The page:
CAO Maduro Gold or Vegas Maduro Gold

Tried the CAO Maduro Gold last night and from a new guy perspective it was very good. I started searching around and saw that Vegas 5 had a gold Maduro. Would they be similiar or am I really off base?

Comments

  • ENFIDLENFIDL Posts: 5,836
    I've never had the CAO Gold Maduro but I have had the 5 Vegas Gold Maduro and that's a solid stick. I enjoyed that cigar quite a bit great anytime of the day smoke.
  • bigharpoonbigharpoon Posts: 2,963 ✭✭✭
    They are both very good. Similar is about as close as I'd get in comparing them because they are quite different from each other in flavor profile but similar enough that if you like one you stand a good chance of liking the other one. Personally I prefer the non-maduro versions of both of these sticks better than the maduro versions so if you haven't tried the conny wrapped version try those too!
  • kuzi16kuzi16 Posts: 14,616 ✭✭✭✭
    bigharpoon:
    They are both very good. Similar is about as close as I'd get in comparing them because they are quite different from each other in flavor profile but similar enough that if you like one you stand a good chance of liking the other one. Personally I prefer the non-maduro versions of both of these sticks better than the maduro versions so if you haven't tried the conny wrapped version try those too!
    yes.


    just yes to this entire post.
  • MessickMessick Posts: 86
    I will try the Vegas, and also both in the Connecticut wrapper. What should I expect to be the difference in the wrapper (Maduro vs. Connecticut)?
  • docbp87docbp87 Posts: 3,521
    The only connection is that, by chance, both lines happen to be called Gold, and be available in both a maduro and natural. The Gold has no meaning in cigar terms though.

    As for the difference between Maduro and Connecticut Shade grown (since many maduros are also Connecticut leaf, but Connie Broadleaf Maduro, not Connecticut Shade haha. The complexities can be intimidating at first... don't sweat it)... Maduros tend to have darker flavor profiles, but sweet, and spicy, in their own way. Sweetness is really what the maduro process achieves (maduro refers to a process, that involves extra fermentation and curing), by pulling out sugars and oil from the leaf. Maduros can range from mild to full bodied. Connecticut shade grown wrapper tends to be mild, with a drier flavor profile (and I mean dry in the way it is used to describe wine/beer/whisky/etc., a lack of sweetness). Connecticut shade cigars are rarely anything but mild, though that is not an absolute. They can still have plenty of flavor, just not usually the same kind of flavor profile that a maduro has. That connecticut shade grown cigars, or mild cigars in general are only for new smokers is also definitely a misconception, Davidoff makes some of the most complex, delicious cigars on the marker, and most of them would fall in the mild or mild to medium category, so don't be fooled by misinformed generalizations like that.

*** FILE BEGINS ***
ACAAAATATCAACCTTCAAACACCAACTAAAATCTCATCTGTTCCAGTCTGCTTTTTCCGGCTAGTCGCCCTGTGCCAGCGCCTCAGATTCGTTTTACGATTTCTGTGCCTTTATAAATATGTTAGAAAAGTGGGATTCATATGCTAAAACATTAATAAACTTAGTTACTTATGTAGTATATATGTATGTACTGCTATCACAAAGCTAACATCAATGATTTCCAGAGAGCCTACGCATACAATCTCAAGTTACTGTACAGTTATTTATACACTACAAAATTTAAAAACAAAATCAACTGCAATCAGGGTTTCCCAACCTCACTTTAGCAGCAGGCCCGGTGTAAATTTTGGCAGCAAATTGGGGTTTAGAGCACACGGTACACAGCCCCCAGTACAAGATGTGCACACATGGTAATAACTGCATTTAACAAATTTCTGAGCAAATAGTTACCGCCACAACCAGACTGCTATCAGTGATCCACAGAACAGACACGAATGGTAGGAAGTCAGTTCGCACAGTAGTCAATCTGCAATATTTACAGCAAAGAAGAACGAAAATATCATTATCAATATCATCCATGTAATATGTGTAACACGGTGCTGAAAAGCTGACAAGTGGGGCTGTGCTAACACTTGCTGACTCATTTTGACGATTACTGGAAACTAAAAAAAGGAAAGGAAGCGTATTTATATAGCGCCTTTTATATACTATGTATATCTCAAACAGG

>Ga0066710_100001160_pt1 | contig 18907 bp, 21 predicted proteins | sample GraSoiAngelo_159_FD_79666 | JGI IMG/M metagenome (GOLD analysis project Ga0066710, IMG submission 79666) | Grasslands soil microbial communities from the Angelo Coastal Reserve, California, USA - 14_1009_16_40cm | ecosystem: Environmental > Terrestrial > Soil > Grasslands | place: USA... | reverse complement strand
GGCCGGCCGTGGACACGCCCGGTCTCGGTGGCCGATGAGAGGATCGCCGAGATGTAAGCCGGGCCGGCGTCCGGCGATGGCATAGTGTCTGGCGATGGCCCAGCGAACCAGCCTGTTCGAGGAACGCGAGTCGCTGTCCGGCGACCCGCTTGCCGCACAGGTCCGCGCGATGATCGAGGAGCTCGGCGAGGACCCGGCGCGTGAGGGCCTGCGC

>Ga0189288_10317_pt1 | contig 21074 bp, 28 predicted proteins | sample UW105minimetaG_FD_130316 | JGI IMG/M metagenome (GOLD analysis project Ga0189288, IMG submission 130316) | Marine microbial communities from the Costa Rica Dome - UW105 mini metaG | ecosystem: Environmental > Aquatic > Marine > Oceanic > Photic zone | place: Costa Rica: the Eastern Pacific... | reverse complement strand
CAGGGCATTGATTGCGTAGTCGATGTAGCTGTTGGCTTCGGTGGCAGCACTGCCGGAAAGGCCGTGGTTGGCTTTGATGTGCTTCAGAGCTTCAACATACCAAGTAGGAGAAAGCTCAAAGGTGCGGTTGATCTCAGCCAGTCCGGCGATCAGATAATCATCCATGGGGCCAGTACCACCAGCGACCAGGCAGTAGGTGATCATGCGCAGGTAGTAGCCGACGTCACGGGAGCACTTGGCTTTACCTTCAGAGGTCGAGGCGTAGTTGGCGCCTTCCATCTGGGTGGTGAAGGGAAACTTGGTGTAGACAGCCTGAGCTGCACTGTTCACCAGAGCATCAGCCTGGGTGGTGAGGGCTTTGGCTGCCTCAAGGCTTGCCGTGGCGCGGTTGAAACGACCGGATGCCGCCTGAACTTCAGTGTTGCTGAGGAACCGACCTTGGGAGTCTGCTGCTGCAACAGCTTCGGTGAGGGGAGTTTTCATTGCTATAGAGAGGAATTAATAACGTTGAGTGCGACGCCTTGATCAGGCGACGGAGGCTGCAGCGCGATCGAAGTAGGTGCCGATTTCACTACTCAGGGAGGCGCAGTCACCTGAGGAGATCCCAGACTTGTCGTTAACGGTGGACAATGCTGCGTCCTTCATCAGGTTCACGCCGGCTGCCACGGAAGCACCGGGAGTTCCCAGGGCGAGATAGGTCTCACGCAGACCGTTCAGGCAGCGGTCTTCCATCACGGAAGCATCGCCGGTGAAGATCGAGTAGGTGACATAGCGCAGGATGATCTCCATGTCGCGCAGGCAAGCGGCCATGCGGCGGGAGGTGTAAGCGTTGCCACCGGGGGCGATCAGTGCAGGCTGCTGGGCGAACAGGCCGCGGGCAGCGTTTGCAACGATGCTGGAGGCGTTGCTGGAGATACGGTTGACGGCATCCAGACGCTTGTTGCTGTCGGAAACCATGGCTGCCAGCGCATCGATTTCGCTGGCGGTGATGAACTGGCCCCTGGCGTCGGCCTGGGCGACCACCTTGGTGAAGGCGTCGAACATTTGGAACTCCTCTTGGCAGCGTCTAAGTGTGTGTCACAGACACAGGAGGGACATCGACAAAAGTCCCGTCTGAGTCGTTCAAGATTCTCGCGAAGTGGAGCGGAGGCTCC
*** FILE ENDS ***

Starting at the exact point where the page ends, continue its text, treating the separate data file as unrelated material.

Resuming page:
Trying both the Connie and maduro versions of either the CAO Gold or 5V Gold would definitely be a great way to develop your palate a little, spotting and tasting the differences between what the two offer.
  • dowjr1dowjr1 Posts: 600
    I know the 5V Gold Maduro is wrapped in a PA Broadleaf and that probably gives it a richer flovor profile than the CAO although I can't say that for sure as I haven't tried the CAO. But the 5V is a solid medium smoke and one I keep in the humi for sure. Very tasty.
  • Cigar-10075838Cigar-10075838 Posts: 706
    was anyone getting the flavour of tea off the cao ??
    dont know what tea you guys have in the states but to me it had a significant flavour of the sort of general tea we have here.
  • From a beginner experience, I ended up having the CAO G.M. first. It was a great stick. Then I stumbled here and learned about the 5 Vegas line. I purchased a 5V classic and G.M. Both were great sticks. The 5V line is excellent both in value and taste. Keep experimenting with the 5 Vegas line, you can't go wrong and I think it will become a new favorite for you, like it did for me.
    "There's three parts to making a great cigar. There's the science and the know-how, the experience. There's the art, which is the judgment call, that feel that you know exactly what to do. But there's something else: the inspiration. And I consider that very spiritual."

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